Indexed on: 07 Nov '13Published on: 07 Nov '13Published in: Oncology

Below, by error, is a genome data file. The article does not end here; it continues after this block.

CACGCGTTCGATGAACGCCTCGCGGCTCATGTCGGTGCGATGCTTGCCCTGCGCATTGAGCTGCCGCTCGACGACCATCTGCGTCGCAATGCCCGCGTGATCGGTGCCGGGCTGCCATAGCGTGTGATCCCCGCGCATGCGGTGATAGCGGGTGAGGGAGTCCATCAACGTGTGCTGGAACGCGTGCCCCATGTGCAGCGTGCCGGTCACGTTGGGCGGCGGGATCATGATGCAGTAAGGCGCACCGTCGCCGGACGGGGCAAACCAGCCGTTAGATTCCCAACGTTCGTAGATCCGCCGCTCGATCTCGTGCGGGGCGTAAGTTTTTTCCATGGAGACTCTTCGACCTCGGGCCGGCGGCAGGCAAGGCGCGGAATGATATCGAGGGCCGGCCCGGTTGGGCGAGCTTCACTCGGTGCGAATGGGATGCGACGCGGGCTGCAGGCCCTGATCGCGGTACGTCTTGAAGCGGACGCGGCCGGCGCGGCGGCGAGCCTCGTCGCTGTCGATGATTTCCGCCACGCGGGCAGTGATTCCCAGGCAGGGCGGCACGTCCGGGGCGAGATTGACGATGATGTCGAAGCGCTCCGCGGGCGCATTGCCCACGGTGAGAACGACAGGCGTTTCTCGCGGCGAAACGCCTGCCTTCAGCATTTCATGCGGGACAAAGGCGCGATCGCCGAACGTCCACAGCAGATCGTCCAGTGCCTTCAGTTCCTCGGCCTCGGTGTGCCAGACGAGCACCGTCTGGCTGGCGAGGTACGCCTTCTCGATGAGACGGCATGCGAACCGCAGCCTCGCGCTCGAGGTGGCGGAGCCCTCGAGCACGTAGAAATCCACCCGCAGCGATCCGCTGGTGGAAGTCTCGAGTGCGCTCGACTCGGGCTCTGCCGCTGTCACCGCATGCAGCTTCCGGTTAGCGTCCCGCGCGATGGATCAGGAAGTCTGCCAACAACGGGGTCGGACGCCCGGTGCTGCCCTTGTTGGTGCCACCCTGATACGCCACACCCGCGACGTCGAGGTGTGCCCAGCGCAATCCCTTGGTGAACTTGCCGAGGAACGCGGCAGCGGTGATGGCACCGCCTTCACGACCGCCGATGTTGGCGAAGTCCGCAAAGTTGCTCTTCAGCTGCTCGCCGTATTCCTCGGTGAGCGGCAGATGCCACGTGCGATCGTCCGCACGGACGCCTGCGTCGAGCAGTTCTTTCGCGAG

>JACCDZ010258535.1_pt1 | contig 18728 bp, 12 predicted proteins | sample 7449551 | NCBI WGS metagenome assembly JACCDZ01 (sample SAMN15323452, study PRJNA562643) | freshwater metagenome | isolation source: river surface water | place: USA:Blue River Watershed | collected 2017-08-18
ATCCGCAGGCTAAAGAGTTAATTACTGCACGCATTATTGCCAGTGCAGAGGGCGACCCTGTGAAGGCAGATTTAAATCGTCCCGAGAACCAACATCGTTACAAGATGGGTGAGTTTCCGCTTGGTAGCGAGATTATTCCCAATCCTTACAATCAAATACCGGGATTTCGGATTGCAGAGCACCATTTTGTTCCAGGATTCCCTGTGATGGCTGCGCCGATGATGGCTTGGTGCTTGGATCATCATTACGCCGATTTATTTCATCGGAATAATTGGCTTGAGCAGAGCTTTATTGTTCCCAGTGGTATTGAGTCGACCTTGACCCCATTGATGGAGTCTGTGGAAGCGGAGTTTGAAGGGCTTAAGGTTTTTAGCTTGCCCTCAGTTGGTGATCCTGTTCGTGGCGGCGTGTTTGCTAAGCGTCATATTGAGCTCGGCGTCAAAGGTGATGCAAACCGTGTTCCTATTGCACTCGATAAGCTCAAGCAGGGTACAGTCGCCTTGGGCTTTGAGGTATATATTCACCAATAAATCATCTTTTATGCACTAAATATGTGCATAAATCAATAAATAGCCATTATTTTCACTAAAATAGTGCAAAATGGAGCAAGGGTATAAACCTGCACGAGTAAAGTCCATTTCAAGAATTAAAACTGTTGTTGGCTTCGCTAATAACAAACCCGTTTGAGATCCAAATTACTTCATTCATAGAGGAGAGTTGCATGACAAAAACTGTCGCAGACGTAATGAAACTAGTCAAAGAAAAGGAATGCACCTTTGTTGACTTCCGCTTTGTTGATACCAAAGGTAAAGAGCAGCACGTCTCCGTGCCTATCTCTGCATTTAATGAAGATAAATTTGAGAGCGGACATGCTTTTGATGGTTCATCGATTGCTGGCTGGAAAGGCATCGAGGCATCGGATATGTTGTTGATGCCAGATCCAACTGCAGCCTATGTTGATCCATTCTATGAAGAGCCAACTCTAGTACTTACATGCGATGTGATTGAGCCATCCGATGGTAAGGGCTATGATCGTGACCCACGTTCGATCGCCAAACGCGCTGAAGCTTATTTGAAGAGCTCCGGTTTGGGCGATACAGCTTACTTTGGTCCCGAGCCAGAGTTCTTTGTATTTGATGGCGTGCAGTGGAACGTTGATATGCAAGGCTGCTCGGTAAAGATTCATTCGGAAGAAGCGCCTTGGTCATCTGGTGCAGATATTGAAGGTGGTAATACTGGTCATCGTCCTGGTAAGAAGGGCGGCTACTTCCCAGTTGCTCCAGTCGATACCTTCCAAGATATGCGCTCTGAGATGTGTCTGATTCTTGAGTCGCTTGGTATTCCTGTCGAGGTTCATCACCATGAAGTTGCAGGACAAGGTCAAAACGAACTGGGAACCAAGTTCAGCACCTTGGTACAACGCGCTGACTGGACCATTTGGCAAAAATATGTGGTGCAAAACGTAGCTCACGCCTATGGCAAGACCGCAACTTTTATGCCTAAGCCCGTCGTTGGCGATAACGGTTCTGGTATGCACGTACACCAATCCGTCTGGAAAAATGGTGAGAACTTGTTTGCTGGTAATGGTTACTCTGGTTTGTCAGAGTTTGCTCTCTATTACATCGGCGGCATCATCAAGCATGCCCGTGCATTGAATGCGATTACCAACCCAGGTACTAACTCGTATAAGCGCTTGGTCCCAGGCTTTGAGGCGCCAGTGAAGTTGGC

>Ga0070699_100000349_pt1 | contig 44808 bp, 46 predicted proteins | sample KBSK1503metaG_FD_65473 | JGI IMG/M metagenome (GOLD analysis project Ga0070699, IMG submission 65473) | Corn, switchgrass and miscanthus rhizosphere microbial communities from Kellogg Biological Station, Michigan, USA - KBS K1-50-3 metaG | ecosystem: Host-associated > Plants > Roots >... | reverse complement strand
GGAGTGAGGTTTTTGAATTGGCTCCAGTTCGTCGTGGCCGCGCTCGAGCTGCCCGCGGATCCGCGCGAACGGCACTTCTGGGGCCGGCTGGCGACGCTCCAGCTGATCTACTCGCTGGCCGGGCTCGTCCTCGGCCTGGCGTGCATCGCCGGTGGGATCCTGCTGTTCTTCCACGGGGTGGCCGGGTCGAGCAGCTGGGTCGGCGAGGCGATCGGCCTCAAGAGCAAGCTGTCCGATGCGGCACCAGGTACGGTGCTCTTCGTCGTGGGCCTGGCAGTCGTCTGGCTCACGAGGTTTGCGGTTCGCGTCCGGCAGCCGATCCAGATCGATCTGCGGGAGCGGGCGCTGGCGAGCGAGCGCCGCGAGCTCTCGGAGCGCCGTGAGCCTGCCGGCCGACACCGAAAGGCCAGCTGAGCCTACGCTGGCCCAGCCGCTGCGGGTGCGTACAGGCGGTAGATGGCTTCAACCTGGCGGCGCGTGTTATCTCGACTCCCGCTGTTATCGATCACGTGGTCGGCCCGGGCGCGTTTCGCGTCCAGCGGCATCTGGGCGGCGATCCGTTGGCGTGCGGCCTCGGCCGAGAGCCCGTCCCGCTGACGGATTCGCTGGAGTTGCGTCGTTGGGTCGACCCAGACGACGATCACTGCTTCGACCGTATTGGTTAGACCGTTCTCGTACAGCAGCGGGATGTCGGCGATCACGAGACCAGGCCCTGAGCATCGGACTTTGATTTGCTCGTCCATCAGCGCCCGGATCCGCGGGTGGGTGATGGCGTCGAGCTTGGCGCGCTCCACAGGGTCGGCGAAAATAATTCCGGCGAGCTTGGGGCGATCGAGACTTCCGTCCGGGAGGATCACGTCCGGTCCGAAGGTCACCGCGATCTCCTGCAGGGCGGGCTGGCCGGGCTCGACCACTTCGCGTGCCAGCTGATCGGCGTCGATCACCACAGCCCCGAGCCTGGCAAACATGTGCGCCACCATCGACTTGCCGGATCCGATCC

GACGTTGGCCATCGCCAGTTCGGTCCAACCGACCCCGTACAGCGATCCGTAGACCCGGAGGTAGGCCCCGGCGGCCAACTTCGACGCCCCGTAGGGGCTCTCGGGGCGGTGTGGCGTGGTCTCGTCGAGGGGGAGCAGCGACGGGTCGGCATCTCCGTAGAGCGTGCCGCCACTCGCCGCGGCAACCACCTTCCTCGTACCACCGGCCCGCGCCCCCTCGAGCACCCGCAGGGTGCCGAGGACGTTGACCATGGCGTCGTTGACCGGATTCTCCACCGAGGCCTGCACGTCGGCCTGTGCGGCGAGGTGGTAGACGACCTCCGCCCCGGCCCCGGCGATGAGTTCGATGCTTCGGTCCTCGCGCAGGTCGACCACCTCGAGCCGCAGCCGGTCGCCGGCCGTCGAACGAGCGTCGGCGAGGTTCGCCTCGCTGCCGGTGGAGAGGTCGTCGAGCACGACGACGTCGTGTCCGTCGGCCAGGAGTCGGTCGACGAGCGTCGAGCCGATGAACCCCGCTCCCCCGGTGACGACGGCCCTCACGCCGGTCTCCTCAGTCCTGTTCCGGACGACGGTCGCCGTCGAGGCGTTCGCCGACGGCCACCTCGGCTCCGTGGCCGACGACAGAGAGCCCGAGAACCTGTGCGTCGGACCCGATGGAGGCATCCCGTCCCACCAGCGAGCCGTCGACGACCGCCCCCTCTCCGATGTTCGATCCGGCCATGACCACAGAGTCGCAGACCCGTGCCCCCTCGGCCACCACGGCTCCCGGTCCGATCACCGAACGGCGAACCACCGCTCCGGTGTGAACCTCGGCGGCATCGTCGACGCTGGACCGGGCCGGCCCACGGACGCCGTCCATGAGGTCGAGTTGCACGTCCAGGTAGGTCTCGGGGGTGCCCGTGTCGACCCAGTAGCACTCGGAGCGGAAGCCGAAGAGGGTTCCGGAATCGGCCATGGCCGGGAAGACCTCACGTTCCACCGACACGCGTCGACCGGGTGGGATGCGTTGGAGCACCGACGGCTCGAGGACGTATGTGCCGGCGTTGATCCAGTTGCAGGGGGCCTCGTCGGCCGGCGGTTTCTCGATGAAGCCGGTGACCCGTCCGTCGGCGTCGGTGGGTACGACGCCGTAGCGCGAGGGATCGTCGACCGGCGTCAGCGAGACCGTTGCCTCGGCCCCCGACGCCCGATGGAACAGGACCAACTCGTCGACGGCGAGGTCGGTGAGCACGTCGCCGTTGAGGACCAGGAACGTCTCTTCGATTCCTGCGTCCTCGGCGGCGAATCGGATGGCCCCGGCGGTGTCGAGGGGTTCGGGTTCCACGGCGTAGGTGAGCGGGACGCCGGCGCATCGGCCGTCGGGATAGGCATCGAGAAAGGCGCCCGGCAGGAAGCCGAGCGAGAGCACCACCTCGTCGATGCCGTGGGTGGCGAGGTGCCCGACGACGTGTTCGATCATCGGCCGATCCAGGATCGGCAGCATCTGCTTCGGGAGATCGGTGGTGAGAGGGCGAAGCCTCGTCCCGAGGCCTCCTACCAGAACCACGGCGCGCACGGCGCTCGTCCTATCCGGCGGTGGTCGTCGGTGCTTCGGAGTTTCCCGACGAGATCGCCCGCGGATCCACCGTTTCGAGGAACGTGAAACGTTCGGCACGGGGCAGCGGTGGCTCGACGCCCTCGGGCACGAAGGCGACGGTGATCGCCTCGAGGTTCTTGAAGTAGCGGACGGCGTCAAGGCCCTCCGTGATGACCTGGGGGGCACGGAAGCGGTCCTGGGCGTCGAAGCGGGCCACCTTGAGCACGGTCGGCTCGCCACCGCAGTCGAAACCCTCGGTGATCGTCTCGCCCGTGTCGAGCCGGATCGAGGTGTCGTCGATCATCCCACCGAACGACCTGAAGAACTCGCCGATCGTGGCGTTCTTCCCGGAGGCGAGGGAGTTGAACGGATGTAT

The role of second-line chemotherapy in advanced gastric cancer is not yet fully established.We analysed 111 patients with advanced gastric cancer treated at the University Hospital Heidelberg (51) and the private oncology practice Bottrop/Dorsten (60) between 2001 and 2011, comparing the outcome of patients with first-line chemotherapy and those who received second-line chemotherapy.Thirty-six patients were treated with one chemotherapy regimen, 75 patients received at least two different chemotherapies. Patients who received one chemotherapy regimen were older (median age 69 years) and had a shorter overall survival (6 months) than patients receiving sequential chemotherapies [median age 61 years, p = 0.009, overall survival 14 months (2-42), p = 0.001]. Under second-line chemotherapy, partial response was observed in 25 patients (33%) and stable disease for ≥3 months in 26 patients (35%). Patients treated before 2005 had a slightly better overall survival than patients treated in or after 2005. Survival was not influenced by the treatment centre (primary or tertiary), but was influenced by former surgery.The prognosis of advanced gastric cancer is still poor. Selected patients may benefit from individualized salvage chemotherapy after failure of first-line chemotherapy.